- Project plans
- Project activities
- Legislation and standards
- Industry context
Last edited 05 Oct 2018
Feed-in tariff FIT
Our society is heavily dependent on fossil fuels such as oil, gas and coal, and is likely to remain dependent on them for much of this century. Every year we emit more than 20 billion tonnes of carbon into the atmosphere by burning fossil fuels, half of which is absorbed in the seas and by vegetation, and half of which remains in the atmosphere.
The feed-in tariff scheme was introduced by the Government's Department for Energy and Climate Change (DECC) on 1 April 2010. Consumers who generate their own electricity from a renewable or low-carbon source can qualify for a payment (‘Feed-in Tariff’ (FIT)) for each unit of electricity generated.
Allowable technologies are:
- Solar photovoltaic panels.
- Wind turbines.
- Water turbines.
- Anaerobic digestion (biogas energy).
- Micro combined heat and power (micro-CHP).
The installation must have a peak output of no more than 5 megawatts (MW) and must be installed by a certified installer.
The feed-in tariff rate varies depending on:
The tariffs paid depend on the eligibility date, and for solar photovoltaic panels, if the property’s energy performance certificate (EPC) rating is below ‘D’, then either additional energy saving measures must be taken before solar photovoltaic panels are installed, or a lower tariff will be paid.
Tables showing the latest tariffs are available on the Ofgem website.
NB: On 9 September 2015, following consultation, the government announced that they would remove pre-accreditation for all new participants in the Feed-in Tariff scheme from 01 October. Pre-accreditation allows a developer to lock in the subsidy rate well before major construction work or installation to acquire the necessary planning and environmental permits and grid connections has been completed.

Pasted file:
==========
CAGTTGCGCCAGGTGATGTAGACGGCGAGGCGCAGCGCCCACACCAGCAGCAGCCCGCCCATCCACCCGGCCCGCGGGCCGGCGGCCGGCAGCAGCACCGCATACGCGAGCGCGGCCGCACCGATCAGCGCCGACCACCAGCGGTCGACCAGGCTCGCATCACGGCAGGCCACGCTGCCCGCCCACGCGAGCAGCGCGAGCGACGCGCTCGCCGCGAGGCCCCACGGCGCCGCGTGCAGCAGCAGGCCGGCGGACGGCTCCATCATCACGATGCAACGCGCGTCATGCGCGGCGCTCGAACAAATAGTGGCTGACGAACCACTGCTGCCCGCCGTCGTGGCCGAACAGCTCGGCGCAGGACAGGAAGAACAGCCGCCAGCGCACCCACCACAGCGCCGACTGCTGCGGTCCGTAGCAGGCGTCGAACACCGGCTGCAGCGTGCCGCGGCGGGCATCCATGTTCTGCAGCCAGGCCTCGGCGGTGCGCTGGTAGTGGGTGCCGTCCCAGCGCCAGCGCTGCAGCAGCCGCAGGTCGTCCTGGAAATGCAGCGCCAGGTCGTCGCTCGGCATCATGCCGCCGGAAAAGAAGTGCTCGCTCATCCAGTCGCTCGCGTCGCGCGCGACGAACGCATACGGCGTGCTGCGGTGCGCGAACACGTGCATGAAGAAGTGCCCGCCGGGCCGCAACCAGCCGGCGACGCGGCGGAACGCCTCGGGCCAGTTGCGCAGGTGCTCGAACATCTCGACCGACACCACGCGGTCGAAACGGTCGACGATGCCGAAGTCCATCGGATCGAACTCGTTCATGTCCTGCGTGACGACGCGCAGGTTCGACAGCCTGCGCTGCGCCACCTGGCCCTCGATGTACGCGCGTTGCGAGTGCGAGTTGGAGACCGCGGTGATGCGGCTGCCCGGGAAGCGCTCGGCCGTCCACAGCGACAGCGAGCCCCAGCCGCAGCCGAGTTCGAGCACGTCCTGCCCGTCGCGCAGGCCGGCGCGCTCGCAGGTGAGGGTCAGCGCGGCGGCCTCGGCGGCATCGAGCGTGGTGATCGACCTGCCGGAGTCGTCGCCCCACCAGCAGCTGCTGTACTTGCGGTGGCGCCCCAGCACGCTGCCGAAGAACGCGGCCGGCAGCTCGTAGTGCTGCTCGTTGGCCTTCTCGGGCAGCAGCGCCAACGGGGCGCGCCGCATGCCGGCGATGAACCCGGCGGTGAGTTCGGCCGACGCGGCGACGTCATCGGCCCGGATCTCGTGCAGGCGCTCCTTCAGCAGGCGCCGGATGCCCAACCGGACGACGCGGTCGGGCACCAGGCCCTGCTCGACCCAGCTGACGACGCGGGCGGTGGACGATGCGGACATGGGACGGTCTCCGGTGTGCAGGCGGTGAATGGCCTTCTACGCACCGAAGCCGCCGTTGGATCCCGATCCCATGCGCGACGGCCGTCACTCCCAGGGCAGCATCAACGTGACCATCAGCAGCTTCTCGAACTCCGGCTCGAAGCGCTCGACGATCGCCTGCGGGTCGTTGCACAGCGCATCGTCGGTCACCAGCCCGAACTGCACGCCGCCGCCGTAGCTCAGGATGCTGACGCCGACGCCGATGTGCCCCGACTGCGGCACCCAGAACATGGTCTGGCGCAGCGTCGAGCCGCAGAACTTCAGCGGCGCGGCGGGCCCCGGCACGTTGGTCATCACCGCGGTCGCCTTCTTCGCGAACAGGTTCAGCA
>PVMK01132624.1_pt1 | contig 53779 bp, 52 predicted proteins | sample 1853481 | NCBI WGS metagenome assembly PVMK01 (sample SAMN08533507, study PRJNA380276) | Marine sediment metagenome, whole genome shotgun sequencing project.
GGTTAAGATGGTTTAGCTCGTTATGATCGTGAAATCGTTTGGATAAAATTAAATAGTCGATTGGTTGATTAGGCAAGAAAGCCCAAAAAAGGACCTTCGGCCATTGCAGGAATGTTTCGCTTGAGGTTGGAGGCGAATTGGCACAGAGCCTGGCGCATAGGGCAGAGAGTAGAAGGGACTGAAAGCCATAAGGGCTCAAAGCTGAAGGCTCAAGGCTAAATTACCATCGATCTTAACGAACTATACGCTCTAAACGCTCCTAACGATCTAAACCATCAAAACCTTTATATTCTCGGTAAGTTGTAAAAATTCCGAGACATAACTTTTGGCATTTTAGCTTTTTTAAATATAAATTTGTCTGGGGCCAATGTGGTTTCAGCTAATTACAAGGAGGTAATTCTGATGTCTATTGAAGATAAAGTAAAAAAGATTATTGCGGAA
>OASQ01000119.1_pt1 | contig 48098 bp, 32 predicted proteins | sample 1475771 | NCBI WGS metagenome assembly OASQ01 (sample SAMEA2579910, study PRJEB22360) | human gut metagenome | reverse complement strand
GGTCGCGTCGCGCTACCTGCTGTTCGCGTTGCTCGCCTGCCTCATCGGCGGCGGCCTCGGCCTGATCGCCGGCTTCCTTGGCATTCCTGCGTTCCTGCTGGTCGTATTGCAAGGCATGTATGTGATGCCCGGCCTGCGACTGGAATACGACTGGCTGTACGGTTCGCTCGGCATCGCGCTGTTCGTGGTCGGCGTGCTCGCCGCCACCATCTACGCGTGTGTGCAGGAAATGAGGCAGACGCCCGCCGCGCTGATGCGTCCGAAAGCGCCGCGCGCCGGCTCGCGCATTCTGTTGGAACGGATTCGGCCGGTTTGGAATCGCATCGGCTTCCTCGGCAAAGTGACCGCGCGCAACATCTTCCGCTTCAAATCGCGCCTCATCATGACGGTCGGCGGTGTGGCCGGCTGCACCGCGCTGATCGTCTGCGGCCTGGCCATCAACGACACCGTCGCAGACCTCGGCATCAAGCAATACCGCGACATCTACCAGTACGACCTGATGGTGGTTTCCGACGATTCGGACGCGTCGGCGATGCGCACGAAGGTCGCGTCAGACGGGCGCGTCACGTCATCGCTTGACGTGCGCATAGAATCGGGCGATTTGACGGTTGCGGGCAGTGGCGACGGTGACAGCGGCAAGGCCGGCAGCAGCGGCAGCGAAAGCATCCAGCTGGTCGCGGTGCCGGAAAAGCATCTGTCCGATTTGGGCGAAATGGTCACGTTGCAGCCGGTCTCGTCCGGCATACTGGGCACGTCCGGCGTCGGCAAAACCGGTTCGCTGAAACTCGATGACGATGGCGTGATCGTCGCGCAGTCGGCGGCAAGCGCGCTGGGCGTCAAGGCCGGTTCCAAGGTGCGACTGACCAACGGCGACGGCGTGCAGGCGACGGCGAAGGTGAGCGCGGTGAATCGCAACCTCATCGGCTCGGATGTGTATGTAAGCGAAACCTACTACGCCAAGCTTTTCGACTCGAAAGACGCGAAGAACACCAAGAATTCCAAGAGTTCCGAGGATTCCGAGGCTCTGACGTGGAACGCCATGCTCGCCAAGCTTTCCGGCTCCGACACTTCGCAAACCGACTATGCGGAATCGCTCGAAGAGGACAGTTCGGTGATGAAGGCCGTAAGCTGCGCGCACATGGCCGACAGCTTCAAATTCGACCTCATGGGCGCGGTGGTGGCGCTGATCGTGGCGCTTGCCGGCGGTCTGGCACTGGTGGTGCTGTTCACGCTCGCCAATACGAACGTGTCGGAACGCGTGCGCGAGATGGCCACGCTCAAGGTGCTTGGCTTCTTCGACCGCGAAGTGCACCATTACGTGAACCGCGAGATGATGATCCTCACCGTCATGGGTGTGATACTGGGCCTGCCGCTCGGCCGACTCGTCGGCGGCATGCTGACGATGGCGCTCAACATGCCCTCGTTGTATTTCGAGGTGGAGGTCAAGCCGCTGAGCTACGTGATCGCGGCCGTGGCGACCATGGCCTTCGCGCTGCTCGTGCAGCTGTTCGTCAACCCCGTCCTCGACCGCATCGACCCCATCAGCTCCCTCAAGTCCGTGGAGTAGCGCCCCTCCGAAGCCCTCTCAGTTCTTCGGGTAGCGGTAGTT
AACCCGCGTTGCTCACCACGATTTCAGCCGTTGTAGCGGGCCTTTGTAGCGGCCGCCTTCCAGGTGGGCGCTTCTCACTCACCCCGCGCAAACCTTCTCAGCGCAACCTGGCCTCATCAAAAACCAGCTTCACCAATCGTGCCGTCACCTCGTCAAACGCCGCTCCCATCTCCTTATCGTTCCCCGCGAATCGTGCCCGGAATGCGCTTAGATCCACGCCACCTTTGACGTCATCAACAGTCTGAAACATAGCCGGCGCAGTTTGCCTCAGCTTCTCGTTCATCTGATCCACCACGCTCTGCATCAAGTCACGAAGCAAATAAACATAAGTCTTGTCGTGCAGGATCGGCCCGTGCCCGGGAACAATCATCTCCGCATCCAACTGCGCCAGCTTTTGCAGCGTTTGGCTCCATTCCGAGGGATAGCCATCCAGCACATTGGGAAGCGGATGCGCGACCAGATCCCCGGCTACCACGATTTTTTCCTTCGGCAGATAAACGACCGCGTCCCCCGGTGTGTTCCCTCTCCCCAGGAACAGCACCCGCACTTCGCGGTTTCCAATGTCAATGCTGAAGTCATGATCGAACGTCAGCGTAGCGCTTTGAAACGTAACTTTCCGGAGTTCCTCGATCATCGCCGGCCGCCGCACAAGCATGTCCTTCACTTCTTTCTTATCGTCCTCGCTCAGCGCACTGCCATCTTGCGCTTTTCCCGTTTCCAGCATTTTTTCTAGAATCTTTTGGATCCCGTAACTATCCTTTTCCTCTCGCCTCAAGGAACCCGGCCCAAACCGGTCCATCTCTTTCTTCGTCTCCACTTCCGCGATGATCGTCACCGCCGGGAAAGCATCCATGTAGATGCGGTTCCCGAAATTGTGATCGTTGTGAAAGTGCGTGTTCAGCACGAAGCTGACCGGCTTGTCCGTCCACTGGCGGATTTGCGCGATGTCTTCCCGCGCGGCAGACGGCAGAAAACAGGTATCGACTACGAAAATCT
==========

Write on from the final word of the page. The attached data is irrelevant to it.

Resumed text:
This means that although the subsidy level may have reduced by the time electricity begins to be generated, the developer will receive the higher subsidy agreed when the plant was in the planning stage. Ref gov.uk.
 Find out more
 Related articles on Designing Buildings Wiki
- Domestic micro-generation.
- Electricity supply.
- Energy performance certificates.
- Energy storage - the missing piece?
- Geothermal piles.
- Green deal.
- Green Deal Home Improvement Fund.
- Ground energy options.
- Ground source heat pumps.
- Large scale solar thermal energy.
- Making the most of renewable energy systems DG 531.
- Microgeneration certification scheme.
- PV inverter.
- Renewable energy.
- Renewable heat incentive.
- Solar photovoltaics
- Solar thermal systems.
- Wind Energy in the United Kingdom
- Zero carbon homes.
- Zero carbon non-domestic buildings.
 External references
Featured articles and news
What collaborative working achieves and how it can be put in place.
BSRIA publishes the 2019 edition of its small but concise annual databook.
Using QSAND to measure the performance of disaster response.
What U-values are, why they matter and how they are calculated.
The need to ensure that we plan for all aspects of our bio-economy
BSRIA calls on government to reach deeper into the causes of pollution.
George Demetri brings a whole new level of technical knowledge to Designing Buildings Wiki.
Quality professionals need to take an active role in driving the completion process forwards.
The innovations needed to move from rhetoric to realisation.
Creating a sense of place, with radically-low running costs and the highest comfort levels.
A conversation between David Mitchell and Caitlin DeSilvey.
A quick guide to brick sizes.
The Union Street development in Southwark was a passion, as well as a business endeavour.